Fundraiser to help former area man needing liver transplant

Dennis Nostrant owned and operated the Sports Center Tavern in Dayton and lived near Waitsburg.


WAITSBURG -- Accidents by their very nature happen when you least expect them. But for Dennis Nostrant, a long-ago motorcycle crash in Kennewick was especially ill-timed.

The accident happened in 1979, three years before donated blood was filtered for contamination. He suffered broken legs from the wreck and spent a year in a body cast.

In the course of treatment, he received blood transfusions, which it turned out contained contaminants that ultimately resulted in liver damage.

Friends and family of the former Waitsburg-area resident are hoping to help with the out-of-pocket expenses for a liver transplant.

A dinner and silent auction will be held Saturday at the Waitsburg Fairgrounds.

Proceeds from the event will go to the National Transplant Fund in Nostrant's name. The fund works to raise money and administer funds for medical expenses of patients and living donors not covered by insurance. It provides assurance of fiscal accountability in the collection, management and disbursement of funds raised.

In the 1980s, Nostrant owned and operated the Sports Center Tavern in Dayton. He married, and eventually moved his family to Stonecipher Road near Waitsburg.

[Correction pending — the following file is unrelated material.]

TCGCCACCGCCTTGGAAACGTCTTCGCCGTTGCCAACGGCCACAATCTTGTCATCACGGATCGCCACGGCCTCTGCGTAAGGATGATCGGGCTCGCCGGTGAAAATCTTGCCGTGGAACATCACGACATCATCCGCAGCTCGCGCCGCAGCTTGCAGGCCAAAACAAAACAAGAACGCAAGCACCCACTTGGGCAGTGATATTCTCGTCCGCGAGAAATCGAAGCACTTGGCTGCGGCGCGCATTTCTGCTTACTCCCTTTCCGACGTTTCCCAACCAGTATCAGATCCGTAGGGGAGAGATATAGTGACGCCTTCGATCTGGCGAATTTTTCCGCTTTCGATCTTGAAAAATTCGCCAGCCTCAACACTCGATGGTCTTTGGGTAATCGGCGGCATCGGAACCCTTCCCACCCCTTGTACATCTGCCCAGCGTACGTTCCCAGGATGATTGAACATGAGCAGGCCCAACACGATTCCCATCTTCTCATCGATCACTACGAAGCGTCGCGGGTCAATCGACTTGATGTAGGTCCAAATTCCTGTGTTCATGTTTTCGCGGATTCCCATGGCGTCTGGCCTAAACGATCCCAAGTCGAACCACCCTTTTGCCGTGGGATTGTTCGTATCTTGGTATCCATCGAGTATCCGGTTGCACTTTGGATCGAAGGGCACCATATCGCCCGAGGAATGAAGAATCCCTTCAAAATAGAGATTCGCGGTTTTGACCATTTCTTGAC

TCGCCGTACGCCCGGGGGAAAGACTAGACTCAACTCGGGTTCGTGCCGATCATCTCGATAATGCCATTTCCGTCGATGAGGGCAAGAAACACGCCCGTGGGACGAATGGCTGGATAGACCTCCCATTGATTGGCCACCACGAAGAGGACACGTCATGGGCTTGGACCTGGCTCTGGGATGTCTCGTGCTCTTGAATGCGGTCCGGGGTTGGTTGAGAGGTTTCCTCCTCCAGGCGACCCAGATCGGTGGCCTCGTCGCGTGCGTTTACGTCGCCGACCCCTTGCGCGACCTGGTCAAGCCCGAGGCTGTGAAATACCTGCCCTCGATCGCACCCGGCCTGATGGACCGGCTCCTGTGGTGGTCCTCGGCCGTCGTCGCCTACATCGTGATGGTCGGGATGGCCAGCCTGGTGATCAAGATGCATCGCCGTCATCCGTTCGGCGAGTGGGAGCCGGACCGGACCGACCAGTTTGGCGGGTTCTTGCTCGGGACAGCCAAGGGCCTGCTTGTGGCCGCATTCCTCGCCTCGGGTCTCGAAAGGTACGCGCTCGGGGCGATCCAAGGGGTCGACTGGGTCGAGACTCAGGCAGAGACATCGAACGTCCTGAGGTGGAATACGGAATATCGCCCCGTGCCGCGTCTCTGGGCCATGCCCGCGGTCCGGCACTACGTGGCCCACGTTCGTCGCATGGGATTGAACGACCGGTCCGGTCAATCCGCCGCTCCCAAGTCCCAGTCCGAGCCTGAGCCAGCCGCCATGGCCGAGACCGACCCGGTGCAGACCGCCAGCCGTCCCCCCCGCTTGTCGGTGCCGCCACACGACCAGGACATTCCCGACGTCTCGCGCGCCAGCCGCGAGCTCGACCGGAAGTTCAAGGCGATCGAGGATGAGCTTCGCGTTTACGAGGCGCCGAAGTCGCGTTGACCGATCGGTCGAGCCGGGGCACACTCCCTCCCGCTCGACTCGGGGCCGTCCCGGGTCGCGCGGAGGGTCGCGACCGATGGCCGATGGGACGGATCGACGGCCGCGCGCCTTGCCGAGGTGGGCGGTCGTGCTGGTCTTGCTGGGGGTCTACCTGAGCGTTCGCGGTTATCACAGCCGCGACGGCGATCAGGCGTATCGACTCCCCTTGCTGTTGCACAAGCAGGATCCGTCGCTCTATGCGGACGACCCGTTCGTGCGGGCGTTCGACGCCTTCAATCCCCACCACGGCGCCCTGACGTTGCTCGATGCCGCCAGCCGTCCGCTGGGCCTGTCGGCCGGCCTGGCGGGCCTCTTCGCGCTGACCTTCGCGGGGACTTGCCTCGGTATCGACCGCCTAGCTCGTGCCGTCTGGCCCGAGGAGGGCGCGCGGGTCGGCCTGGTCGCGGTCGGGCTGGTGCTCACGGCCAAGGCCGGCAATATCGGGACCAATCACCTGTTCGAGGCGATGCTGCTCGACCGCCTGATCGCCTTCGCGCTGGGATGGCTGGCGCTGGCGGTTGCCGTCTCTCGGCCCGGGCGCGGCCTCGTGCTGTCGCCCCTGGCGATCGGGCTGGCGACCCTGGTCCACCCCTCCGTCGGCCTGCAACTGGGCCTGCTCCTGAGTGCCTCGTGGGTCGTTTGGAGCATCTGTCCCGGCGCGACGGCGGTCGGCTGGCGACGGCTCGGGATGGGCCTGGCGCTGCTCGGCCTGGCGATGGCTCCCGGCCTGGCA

He worked in construction, and when an opportunity arose to be a partner in a construction business in the Spokane area arose, he moved north, according to his sister Sue Skeeters of Prescott. He now lives in Thornton, south of Colfax.

Nostrant continues to work five days a week, although periodically experiences symptoms related to the liver malfunction.

Occasionally he experiences confusion and short-term memory loss when ascites levels (fluids accumulation in the abdominal cavity) are elevated. He also has stomach pain, leg cramps, and exhaustion, his sister said.

Nostrant will have the transplant at the University of Washington Hospital in Seattle. When he is cleared to receive a transplant, he will carry a phone constantly, and will have an hour to decide whether he wants the liver or to reject it.

Nostrant has insurance that will cover much of the transplant costs, but hospitalization could be as little as five days or up to a year. He will remain in Seattle for at least three months following release from the hospital.

Post-transplant drugs, including anti-rejection drugs that cost $1,400 per month, are also part of the expenses. He will also require in-home care while he recovers, his sister said.

The fundraiser begins at 6 p.m. Cost is $10 for adults, $6 for children, with those under 6 free.

Dinner menu is pulled pork sandwiches, veggie burgers, potato salad, baked beans and coleslaw.

Silent auction items include art by Joyce and Randy Klassen, jewelry, themed gift baskets, a weekend vacation package, 12 gallons of Sherwin and Williams paint, a round of golf for two with cart at the Moses Lake Golf Course and quilted items. There will be a table with items of interest to children.


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